Faculty of Law

Faculty of Law
Faculty of Law

Order of Canada honour for Law’78 grad 

(August 8, 2017)

Catherine Latimer, CM, Law’78
Catherine Latimer, CM, Law’78

Catherine Latimer, Law’78, Executive Director of the John Howard Society of Canada (JHSC) and a fellow at the Broadbent Institute, says she was “surprised and humbled” to learn that she is among the latest group of distinguished Canadians to be named to the Order of Canada. Latimer earned the honour for her more than 40 years of “principled contributions to the development of criminal justice policy, most notably on issues related to youth justice.”

While her commitment to those principles has been lifelong, it was in her second year of studies at Queen’s Law that she truly found her sense of direction.

Ottawa-born and Toronto-raised, her mother – Margaret (Pierce), BA’44 – was a bacteriologist, while her father William was a tax lawyer. “Dad suggested that I study law – preferably at his alma mater, U of T – while my mother suggested I study at Queen’s, which was a bit of a tradition for women on her side of the family,” says Latimer.

Convinced a legal career would be “as dull as dishwater,” Latimer instead earned a BA at the University of Waterloo in 1975. It was a 1974 summer job at Brookside Training School, a young offenders’ vocational facility at Cobourg, Ontario, that changed her career perspectives. “My experiences there buttressed my awareness of the need to protect the rights of those who come into conflict with the law," Latimer recalls.

That led her to Queen’s Law, a decision that pleased her parents and proved pivotal for Latimer herself.

In second year, she got involved in the Correctional Law and Legal Assistance Project, headed first by Professor Ron Price and then by Alan Manson. Latimer also volunteered with Kingston’s youth probation service. “It was a real eye-opener for me to see how legal issues actually played out in the field of correctional law,” she says.

After earning her LLB, Latimer pursued grad studies at the University of Cambridge, articled at Osler, Hosken and Harcourt, and then spent two years working in legal aid, before joining the federal public service in 1983 as a policy analyst in the Department of the Solicitor General.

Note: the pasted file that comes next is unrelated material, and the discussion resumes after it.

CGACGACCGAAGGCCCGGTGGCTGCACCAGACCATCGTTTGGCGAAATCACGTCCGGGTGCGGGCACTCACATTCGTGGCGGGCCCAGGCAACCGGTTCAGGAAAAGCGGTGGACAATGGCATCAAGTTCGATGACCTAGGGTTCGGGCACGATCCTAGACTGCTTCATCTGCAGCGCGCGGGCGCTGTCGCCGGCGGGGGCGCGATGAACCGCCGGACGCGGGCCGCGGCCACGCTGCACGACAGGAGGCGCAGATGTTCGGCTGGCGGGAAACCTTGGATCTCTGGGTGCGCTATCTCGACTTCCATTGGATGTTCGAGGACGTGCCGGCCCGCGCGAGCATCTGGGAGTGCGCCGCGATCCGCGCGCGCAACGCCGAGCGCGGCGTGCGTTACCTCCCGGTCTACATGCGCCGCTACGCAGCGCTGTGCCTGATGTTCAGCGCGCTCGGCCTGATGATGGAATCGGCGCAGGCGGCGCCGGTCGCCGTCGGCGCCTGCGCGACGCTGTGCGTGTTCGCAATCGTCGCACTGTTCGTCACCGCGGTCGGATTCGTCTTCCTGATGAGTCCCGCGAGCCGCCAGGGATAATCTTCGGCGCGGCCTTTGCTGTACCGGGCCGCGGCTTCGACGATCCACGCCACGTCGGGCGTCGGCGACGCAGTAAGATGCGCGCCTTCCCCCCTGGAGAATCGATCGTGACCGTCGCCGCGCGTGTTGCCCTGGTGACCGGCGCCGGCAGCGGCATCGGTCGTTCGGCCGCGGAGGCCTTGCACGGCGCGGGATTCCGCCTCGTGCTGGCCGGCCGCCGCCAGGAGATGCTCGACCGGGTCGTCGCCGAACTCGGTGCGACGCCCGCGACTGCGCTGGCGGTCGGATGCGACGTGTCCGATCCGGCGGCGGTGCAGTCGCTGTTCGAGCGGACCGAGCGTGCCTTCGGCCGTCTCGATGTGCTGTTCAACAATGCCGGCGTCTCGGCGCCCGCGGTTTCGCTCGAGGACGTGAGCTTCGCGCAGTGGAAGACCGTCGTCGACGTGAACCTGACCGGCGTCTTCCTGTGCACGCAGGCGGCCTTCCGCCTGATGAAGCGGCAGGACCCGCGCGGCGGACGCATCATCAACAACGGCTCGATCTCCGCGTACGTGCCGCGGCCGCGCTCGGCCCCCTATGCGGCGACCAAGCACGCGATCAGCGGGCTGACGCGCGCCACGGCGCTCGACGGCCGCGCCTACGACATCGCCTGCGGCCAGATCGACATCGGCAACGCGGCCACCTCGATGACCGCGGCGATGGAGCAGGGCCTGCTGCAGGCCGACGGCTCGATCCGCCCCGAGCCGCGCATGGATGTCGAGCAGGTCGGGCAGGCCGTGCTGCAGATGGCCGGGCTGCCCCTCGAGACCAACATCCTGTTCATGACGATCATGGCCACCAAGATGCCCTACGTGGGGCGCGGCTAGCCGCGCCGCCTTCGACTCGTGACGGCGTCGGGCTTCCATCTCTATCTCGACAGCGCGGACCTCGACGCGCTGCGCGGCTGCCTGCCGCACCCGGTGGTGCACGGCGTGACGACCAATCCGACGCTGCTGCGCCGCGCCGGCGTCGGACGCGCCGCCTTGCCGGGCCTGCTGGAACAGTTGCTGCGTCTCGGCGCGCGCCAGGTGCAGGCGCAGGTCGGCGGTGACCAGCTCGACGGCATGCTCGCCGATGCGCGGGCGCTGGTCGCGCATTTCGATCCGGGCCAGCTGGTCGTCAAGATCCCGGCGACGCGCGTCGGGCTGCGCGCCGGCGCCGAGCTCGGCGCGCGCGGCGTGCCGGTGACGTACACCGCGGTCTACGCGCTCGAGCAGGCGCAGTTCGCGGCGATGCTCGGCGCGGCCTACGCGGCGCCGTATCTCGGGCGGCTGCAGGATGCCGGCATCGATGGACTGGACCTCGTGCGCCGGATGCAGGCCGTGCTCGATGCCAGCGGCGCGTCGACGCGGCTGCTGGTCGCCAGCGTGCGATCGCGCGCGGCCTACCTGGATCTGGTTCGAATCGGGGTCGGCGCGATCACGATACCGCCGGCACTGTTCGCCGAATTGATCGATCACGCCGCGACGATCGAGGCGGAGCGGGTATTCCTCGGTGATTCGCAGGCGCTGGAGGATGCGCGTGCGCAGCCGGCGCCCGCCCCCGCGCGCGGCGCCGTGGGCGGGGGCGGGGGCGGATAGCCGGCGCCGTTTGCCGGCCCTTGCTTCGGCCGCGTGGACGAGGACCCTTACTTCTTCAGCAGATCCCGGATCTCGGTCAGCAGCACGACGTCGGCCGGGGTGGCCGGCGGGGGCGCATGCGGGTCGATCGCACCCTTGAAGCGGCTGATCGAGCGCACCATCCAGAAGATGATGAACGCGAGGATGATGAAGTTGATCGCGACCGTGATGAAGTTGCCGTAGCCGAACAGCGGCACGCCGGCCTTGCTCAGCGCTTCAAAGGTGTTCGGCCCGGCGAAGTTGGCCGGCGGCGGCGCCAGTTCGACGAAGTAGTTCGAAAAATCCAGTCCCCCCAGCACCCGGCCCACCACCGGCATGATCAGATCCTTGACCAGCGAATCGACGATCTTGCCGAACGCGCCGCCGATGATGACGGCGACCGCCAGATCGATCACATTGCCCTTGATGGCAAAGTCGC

In 1989, Latimer began working in that same capacity in the Privy Council Office and subsequently served in various other senior advisory roles, all the while tirelessly championing progressive initiatives in criminal law, youth justice, sentencing, and victims’ interests. In April 2011, with a “tough-on-crime” Conservative majority government in power, she concluded it was time for a career change. “I realized that I was more interested in pursuing justice than in being a public servant,” she explains.

Since joining the JHSC, Latimer has devoted herself to the agency’s goals of pursuing “effective, just, and humane responses to the causes and consequences of crime.” She says she is “particularly pleased” to contribute to the JHSC’s position on curbing abusive administrative segregation by joining with the British Columbia Civil Liberties Association to challenge the Charter compliance of the federal government’s laws and practice. “I find it fulfilling, both professionally and personally, to bring fairness and opportunities for transformation to marginalized Canadians who often are misunderstood, feared, and disliked,” says Latimer.

-- Ken Cuthbertson